We all should be together and discuss a powerful organization, an European one, not local, to defend vapers as well as the vape industry in Europe, if you and your business are interested in defending vaping, please share the word with the most influenced people and with doctors or any other knowledgeable people in this industry because we all should put an end to those actions and wherever the interests behind them.

 

There is a person that even without the need to be involved or inserted on any future organization made to defend vaping is currently trying to get everyone with influence, medical knowledge or studies or even anyone who already distributes non-tobacco nicotine together and the contact for that is euadvocacy@djlsbvapes.com

 

 

Some curiosities just to provide you or your business a perspective of how unfair this is and who is really behind those actions:

 

The US Environmental Protection Agency, in their Registration Eligibility Decision, concluded “that there are no endpoints of concern for oral, dermal, or inhalation exposure”, and that “a review of the available data has shown propylene glycol and dipropylene glycol to be negative for carcinogenicity in studies conducted up to the testing limit doses established by the Agency; therefore, no further carcinogenic analysis is required” and again that “Propylene glycol and dipropylene glycol were tested for mutagenic or genotoxic potential and found to be negative in a battery of studies”. It is worth noting that PG is present in certain asthma inhalers.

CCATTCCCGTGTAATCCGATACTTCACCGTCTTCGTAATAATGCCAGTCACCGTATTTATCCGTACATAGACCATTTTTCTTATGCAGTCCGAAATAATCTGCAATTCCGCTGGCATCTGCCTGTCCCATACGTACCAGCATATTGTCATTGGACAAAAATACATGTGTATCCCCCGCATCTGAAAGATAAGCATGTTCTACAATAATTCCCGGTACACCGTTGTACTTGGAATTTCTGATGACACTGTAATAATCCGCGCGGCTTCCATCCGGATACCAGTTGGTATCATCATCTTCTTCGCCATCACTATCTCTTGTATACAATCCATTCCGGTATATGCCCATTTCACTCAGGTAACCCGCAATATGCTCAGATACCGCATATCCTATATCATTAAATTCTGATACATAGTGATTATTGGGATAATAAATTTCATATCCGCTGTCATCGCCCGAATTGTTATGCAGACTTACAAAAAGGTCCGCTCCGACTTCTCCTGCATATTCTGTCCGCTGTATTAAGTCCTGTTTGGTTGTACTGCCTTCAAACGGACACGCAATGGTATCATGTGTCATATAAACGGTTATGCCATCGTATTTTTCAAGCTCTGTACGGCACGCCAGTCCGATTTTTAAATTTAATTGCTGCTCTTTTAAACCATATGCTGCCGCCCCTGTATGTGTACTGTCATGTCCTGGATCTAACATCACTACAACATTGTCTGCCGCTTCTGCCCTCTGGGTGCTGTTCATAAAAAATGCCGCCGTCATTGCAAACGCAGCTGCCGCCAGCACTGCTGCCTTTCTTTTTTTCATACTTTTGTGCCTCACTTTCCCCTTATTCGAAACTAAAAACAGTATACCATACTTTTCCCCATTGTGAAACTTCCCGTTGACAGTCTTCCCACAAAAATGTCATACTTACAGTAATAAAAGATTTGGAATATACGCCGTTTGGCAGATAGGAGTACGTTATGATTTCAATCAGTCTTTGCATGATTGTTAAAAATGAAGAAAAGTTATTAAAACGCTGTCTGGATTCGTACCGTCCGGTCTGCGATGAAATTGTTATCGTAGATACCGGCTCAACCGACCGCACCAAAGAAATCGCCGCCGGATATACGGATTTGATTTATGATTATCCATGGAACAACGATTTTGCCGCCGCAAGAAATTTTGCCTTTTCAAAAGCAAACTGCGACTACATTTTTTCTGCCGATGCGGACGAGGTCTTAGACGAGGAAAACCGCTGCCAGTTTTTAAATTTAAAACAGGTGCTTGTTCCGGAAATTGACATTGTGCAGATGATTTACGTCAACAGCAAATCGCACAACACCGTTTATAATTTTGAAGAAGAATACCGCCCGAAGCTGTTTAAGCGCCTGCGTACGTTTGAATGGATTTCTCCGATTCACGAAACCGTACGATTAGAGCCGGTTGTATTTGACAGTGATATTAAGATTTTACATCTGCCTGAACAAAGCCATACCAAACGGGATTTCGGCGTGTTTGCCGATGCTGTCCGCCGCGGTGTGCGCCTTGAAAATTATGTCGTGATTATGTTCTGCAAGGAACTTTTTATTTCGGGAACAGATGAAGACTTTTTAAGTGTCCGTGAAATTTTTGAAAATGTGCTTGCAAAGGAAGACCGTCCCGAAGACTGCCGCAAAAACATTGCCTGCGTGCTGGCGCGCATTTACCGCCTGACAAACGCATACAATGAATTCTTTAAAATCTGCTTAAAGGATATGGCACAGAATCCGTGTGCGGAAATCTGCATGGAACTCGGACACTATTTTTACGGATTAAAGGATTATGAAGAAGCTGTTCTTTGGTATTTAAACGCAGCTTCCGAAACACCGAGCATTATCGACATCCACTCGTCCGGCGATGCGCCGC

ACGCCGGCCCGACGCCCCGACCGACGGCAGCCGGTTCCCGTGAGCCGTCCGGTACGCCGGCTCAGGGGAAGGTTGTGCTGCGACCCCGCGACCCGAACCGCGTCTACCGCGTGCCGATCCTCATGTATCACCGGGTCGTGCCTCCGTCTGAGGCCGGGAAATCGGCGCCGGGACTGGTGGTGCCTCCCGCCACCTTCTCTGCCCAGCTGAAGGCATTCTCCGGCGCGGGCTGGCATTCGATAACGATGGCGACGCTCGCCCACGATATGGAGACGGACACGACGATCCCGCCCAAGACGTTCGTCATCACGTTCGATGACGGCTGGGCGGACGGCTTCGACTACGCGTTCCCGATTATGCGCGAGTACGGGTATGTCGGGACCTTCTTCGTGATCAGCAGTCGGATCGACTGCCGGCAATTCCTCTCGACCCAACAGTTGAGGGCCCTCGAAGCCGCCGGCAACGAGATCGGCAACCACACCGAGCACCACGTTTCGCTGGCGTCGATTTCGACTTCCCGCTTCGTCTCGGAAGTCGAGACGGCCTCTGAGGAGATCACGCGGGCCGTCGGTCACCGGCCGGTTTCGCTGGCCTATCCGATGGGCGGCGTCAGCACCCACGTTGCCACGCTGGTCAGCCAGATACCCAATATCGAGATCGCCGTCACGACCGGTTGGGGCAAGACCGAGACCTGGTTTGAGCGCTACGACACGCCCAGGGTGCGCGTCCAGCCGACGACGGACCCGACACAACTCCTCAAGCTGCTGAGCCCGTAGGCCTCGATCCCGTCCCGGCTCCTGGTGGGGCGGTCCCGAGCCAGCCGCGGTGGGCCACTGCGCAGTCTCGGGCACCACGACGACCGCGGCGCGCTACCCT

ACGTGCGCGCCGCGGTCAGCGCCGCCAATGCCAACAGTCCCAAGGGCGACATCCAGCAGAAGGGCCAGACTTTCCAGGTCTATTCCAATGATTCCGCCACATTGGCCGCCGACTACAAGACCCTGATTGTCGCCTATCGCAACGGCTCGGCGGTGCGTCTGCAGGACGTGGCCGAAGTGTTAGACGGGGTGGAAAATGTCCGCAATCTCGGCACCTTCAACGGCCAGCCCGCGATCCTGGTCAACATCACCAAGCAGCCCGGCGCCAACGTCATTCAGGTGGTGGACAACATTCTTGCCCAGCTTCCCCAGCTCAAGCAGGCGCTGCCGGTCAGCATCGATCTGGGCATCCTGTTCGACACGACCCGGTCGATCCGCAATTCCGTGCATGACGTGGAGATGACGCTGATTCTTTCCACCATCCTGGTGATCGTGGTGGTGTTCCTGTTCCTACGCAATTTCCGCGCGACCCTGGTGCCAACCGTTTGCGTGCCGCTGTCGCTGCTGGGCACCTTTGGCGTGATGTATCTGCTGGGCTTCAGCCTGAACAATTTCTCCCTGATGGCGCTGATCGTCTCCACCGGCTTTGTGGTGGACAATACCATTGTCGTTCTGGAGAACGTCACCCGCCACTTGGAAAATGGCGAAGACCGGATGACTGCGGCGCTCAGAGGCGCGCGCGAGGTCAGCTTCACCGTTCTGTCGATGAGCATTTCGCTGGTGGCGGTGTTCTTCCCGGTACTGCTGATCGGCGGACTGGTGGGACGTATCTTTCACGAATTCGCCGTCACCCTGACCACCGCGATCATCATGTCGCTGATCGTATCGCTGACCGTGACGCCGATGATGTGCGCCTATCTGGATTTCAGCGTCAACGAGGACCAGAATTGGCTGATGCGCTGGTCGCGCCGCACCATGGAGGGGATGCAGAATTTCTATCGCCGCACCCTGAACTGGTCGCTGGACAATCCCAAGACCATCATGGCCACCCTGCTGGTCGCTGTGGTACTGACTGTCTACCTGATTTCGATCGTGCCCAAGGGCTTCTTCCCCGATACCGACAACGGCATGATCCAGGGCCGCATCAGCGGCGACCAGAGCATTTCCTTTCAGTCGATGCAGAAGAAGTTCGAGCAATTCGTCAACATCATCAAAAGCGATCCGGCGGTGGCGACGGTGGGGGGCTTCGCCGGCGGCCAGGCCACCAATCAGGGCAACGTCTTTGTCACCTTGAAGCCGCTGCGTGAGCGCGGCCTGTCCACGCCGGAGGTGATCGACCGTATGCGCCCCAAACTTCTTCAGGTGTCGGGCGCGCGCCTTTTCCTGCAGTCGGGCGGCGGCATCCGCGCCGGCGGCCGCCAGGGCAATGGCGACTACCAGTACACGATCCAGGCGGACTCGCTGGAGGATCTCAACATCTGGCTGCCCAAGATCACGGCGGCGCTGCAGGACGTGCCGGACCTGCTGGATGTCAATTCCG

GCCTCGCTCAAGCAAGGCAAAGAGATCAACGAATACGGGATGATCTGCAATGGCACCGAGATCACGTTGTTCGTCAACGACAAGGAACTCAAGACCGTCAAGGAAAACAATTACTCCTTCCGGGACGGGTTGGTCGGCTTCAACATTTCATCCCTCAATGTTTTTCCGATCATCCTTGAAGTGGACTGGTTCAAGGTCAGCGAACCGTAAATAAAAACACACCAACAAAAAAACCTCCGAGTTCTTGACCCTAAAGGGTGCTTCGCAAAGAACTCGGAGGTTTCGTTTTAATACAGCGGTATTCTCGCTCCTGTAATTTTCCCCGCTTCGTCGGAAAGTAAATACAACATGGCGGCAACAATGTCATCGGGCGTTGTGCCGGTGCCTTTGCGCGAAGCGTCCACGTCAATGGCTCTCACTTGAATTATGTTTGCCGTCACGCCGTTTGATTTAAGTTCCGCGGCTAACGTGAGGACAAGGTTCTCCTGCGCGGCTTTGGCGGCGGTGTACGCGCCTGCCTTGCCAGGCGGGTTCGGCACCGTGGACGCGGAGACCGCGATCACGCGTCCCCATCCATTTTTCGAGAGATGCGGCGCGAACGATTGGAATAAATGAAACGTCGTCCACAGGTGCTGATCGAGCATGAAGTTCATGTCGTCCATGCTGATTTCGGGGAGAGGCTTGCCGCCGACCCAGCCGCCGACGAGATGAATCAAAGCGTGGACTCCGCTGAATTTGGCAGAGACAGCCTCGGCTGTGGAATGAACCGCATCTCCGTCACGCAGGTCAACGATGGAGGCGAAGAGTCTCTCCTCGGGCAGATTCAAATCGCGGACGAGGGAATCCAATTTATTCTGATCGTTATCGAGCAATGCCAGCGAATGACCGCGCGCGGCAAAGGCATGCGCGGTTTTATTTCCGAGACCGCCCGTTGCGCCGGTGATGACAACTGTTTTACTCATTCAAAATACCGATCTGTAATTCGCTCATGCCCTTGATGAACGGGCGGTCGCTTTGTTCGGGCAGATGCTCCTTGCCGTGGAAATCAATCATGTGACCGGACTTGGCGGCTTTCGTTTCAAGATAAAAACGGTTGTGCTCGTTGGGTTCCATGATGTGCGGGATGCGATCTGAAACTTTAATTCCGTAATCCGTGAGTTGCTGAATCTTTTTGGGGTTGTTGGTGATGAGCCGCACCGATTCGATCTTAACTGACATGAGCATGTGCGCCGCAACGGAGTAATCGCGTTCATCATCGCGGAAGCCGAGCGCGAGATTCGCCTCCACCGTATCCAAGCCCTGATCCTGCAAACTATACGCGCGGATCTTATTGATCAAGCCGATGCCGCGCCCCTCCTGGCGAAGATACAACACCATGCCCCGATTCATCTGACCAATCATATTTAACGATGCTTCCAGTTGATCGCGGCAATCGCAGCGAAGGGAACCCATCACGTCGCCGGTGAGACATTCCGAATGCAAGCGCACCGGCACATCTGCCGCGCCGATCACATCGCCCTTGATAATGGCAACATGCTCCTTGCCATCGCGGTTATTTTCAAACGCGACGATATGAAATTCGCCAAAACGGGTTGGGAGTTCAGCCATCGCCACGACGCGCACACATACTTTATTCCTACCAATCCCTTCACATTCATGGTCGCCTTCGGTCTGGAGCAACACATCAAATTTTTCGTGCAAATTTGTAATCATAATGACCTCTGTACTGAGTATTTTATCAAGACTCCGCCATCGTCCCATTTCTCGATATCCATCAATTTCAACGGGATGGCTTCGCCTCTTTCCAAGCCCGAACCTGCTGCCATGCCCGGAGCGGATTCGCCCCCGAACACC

Concerning VG, the evaluation prepared for the OECD by the UK Environment Agency shows that “the weight of evidence indicates that glycerol is of low toxicity when ingested, inhaled or in contact with the skin” and “Glycerol is free from structural alerts which raise concern for mutagenicity. Glycerol does not induce gene mutations in bacterial strains, chromosomal effects in mammalian cells or primary DNA damage in vitro.” The evaluation concludes that “no further work is indicated, because of the low hazard potential of this substance”.

 

Nicotine is an alkaloid found in the nightshade family of plants, predominantly in tobacco and in lower quantities in tomato, potato and aubergine.

 

Whilst the precise single lethal dose for a human being is unknown, it is estimated to be from 30 to 60 mg for an adult and about 10mg for a child.

 

Nicotine has a half-life of about two hours and is completely expelled from the body in 8 to 10 hours. In normal use nothing indicates that nicotine per se has harmful side effects.

 

The addictive power of nicotine is often mentioned but evidence for it seems to be more anecdotal than quantified. It has been questioned in depth by, in particular, Professor Robert Molimard (see “Le mythe de l’addiction à la nicotine”). It can also be questioned by the fact that nicotine replacement products are singularly ineffective and have rarely been reported to cause nicotine addiction.

 

Nicotine patches may contain up to 25 mg of nicotine delivered over 16 hours.

 

A nicotine gum may contain up to 4 mg; up to 15 can be used every 24 hours and it may be used in conjunction with patches. This gives a maximum exposure to nicotine over 24 hours of 60 to 80 mg.